Wow, had a really busy four or five days in Moshi, Tanzania. Wish I would have had more time to relax and sight see, it usually ended up being 12 hour days for us. We got a lot down, though we ran in to a lot of issues that slowed us down.

The major projects we worked on while we were in Tanzania were setting up a new VSAT Internet connection, installing a remote access system, installing a network monitoring system, managing the bandwidth utilization, as well as connecting group of data computers here to the rest of the network.

For the VSAT connection, I was responsible for modifying the Cisco router configuration to work with the new connection. It was mostly a matter of adding NAT entries, changing a couple IP addresses, and adding a new default route. We also helped a satellite technician with aligning the satellite dish and configuring the primary and backup satellite modems. That turned out to be the more challenging aspect. Almost all of our first day here was spent working on that. One of the biggest issues we ran in to was a mis-understanding between our service provider and the satellite installer/technician. The technician thought the angle he was given was the angle of elevation for the satellite dish, however it was apparently the angle of the beam as it hits the ground, which doesn’t take some factors in to consideration. The satellite modems we received were also tricky to install. Some of the settings we had to set could only be accessed in in particular mode, and switching between modes required a arduously slow reboot. Unfortunately, there is no way of simply copying a configuration file over to these modems, it all had to be done manually, going through a clunky menu-based null modem cable connection.

For the remote access, we ended up going with Windows Server PPTP VPN. I tried to configure the Cisco Easy VPN and Cisco WebVPN, though I wasn’t able to get them to work with the limited about of time we had here. So instead we looked at the Windows Server VPN. While it isn’t very customizable, it was much easier to get working than I thought it would be.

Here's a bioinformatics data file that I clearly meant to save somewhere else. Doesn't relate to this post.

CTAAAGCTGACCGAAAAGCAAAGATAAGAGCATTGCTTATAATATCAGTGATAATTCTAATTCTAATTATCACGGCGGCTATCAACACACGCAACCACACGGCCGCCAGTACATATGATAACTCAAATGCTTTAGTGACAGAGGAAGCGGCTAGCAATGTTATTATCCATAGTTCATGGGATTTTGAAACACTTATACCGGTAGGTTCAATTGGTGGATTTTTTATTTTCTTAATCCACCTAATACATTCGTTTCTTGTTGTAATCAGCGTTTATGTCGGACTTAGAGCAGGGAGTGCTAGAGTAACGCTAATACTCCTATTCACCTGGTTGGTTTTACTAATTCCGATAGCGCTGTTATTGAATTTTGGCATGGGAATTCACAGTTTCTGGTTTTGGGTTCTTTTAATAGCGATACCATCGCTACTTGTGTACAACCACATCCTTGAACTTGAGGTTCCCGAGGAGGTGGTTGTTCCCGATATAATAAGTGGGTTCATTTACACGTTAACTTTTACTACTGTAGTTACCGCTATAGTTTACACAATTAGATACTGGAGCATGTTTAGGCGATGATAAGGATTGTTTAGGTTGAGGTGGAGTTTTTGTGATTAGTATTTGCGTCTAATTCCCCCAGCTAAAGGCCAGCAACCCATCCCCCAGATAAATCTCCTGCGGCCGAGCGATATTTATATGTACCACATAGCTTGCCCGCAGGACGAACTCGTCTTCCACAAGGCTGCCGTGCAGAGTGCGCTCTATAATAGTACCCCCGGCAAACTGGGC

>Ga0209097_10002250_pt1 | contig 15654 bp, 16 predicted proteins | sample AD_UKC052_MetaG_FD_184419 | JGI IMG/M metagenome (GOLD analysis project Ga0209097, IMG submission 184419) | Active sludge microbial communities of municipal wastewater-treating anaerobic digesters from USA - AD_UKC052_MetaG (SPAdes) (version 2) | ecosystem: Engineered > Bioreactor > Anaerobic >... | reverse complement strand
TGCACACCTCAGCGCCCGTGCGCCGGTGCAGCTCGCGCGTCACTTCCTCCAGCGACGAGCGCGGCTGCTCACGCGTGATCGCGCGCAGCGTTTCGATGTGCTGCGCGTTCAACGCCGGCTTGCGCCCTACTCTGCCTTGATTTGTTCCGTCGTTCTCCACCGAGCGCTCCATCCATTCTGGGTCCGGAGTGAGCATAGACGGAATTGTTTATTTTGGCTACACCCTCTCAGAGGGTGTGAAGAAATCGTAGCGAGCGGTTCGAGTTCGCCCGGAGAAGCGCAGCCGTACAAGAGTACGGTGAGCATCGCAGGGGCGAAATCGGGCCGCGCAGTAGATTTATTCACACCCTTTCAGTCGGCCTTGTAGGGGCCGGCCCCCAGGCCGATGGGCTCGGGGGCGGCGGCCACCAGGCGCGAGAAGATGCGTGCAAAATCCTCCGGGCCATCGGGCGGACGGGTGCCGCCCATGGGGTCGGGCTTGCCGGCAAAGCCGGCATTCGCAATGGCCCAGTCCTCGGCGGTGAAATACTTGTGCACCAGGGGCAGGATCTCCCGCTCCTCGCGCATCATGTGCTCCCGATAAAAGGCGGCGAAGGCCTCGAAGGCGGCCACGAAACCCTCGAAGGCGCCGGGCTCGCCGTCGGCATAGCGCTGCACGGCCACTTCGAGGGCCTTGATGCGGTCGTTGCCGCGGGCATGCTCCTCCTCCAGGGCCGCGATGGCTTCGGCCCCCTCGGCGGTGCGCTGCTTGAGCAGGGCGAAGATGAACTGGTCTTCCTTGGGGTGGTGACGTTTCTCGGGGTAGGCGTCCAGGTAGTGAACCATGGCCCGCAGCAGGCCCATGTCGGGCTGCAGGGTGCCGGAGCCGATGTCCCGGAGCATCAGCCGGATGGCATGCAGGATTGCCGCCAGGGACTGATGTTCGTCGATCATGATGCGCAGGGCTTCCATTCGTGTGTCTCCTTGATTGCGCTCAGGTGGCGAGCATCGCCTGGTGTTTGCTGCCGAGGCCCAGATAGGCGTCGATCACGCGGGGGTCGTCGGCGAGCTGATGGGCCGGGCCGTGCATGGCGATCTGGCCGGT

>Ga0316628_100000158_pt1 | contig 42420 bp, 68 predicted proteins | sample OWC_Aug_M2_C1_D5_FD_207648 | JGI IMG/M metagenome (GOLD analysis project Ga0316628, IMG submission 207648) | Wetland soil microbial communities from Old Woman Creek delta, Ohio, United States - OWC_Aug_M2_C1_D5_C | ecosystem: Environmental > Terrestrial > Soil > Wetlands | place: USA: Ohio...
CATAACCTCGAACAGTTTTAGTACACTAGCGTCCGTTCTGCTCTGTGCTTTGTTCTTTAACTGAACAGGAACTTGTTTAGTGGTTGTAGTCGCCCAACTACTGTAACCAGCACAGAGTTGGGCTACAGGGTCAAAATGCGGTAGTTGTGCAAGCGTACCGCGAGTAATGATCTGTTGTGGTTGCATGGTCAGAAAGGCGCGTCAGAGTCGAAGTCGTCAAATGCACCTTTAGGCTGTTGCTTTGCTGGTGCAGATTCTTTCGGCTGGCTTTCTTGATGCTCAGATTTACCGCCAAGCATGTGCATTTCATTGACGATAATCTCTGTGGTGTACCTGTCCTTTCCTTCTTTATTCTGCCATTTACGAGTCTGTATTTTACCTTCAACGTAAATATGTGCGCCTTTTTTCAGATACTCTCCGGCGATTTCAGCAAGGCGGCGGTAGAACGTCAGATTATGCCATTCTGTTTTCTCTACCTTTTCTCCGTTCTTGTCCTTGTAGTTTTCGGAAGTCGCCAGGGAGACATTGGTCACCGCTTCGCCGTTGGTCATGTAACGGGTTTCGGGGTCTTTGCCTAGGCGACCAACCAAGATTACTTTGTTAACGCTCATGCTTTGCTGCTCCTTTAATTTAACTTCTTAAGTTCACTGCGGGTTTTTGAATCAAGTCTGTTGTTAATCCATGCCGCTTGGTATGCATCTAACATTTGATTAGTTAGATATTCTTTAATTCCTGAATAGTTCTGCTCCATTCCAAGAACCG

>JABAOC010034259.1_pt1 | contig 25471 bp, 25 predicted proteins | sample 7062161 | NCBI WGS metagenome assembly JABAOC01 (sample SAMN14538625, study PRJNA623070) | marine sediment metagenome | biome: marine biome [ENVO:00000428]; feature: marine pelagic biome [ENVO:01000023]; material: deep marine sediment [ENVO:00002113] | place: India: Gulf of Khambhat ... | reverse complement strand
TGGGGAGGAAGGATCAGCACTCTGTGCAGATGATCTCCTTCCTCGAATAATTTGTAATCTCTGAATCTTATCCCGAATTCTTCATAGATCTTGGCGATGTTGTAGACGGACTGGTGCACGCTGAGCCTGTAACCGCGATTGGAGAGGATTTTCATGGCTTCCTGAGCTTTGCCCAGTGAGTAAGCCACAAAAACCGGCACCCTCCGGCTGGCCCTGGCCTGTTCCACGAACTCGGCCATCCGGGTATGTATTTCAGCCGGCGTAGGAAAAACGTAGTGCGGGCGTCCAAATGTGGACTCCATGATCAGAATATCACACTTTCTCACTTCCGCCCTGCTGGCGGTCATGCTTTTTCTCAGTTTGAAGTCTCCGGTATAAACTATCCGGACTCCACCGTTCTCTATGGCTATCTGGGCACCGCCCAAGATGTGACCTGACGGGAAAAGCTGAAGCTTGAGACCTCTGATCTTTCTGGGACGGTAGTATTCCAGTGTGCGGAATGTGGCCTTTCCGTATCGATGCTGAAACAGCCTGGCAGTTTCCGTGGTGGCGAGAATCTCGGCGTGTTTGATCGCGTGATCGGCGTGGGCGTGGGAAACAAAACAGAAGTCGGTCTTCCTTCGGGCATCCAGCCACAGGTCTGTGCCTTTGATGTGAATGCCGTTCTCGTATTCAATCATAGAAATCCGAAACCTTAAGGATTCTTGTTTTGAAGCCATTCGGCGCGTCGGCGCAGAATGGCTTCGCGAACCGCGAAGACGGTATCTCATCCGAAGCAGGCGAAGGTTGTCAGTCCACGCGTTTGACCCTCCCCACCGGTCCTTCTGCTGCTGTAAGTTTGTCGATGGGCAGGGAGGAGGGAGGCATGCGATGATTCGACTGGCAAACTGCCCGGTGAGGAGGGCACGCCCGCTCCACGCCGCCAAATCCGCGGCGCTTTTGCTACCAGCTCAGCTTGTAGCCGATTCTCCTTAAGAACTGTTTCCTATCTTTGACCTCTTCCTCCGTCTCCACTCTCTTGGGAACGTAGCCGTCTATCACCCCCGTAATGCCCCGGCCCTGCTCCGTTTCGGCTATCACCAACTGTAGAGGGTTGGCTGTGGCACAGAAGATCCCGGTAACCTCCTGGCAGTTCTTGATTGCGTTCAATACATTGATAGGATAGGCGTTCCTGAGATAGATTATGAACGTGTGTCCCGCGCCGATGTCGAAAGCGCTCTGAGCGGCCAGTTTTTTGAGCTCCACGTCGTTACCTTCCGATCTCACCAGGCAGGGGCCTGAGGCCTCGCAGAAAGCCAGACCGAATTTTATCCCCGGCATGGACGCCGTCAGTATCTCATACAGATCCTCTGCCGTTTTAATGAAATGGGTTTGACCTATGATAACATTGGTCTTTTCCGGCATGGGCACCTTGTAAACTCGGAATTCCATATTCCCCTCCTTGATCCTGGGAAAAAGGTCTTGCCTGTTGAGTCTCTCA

If we would have had a Linux machine available at that time, I would have chosen OpenVPN. That’s what I configured at the project in Malawi, that’s what I use at home. The day after doing the VPN, we did end up installing Linux to use on a server here to work as a transparent web proxy for Squid. On our Cisco gateway router, I used a route map to forward port 80 traffic through our Linux squid machine. This is the first time I’ve actually used Squid in this fashion, seems to work fairly well once I was able to work out a few kink in the configuration. Because of the limited bandwidth, we’re limiting the maximum download or upload size to 20 MB. There is a separate static IP set aside for cases where someone has to be allowed through the proxy. (It’s just another line on the Cisco ACL that chooses traffic to send through the proxy.) I wish there was a way to automatically disable the route map if the proxy machine was down though, that would make me more comfortable with this setup. I’ll try to post the configurations for some of this later when I have more time, I’m at an internet cafe in Nairobi now.


Here are the pertinent parts of the Squid configuration.

acl lan src 
# Block some websites all the time         
acl always_block url_regex -i "/etc/squid/always_block.txt"          
http_access deny always_block          
deny_info []( always_block 
acl work_hours time MTWHF 08:00-17:00 

# Block some websites only during work hours         
acl workhours_block url_regex -i "/etc/squid/workhours_block.txt"          
http_access deny workhours_block work_hours          
deny_info []( workhours_block work_hours 

# Block Malware         
acl malware_block url_regex -i "/etc/squid/malware_block.txt"          
http_access deny malware_block          
deny_info []( malware_block 

# limit downloads to 20 MB, uploads to 20 MB         
reply_body_max_size 20000000 allow lan          
request_body_max_size 20 MB 

http_access allow lan         
http_access deny all          
http_reply_access allow all 

http_port 3129 transparent

And here’s the configuration on the router, that forces all the web traffic to go through the proxy (except for traffic from a few servers). Fa1 is the inside LAN interface.

int fa1         
  ip policy route-map WebFilterProxy 
ip access-list extended WebFilterHosts         
  deny tcp any any neq www          
  deny tcp host any          
  deny tcp host any          
  deny tcp host any          
  deny tcp host any          
  permit tcp any any 

route-map WebFilterProxy permit 5         
  match ip address WebFilterHosts          
  set ip next-hop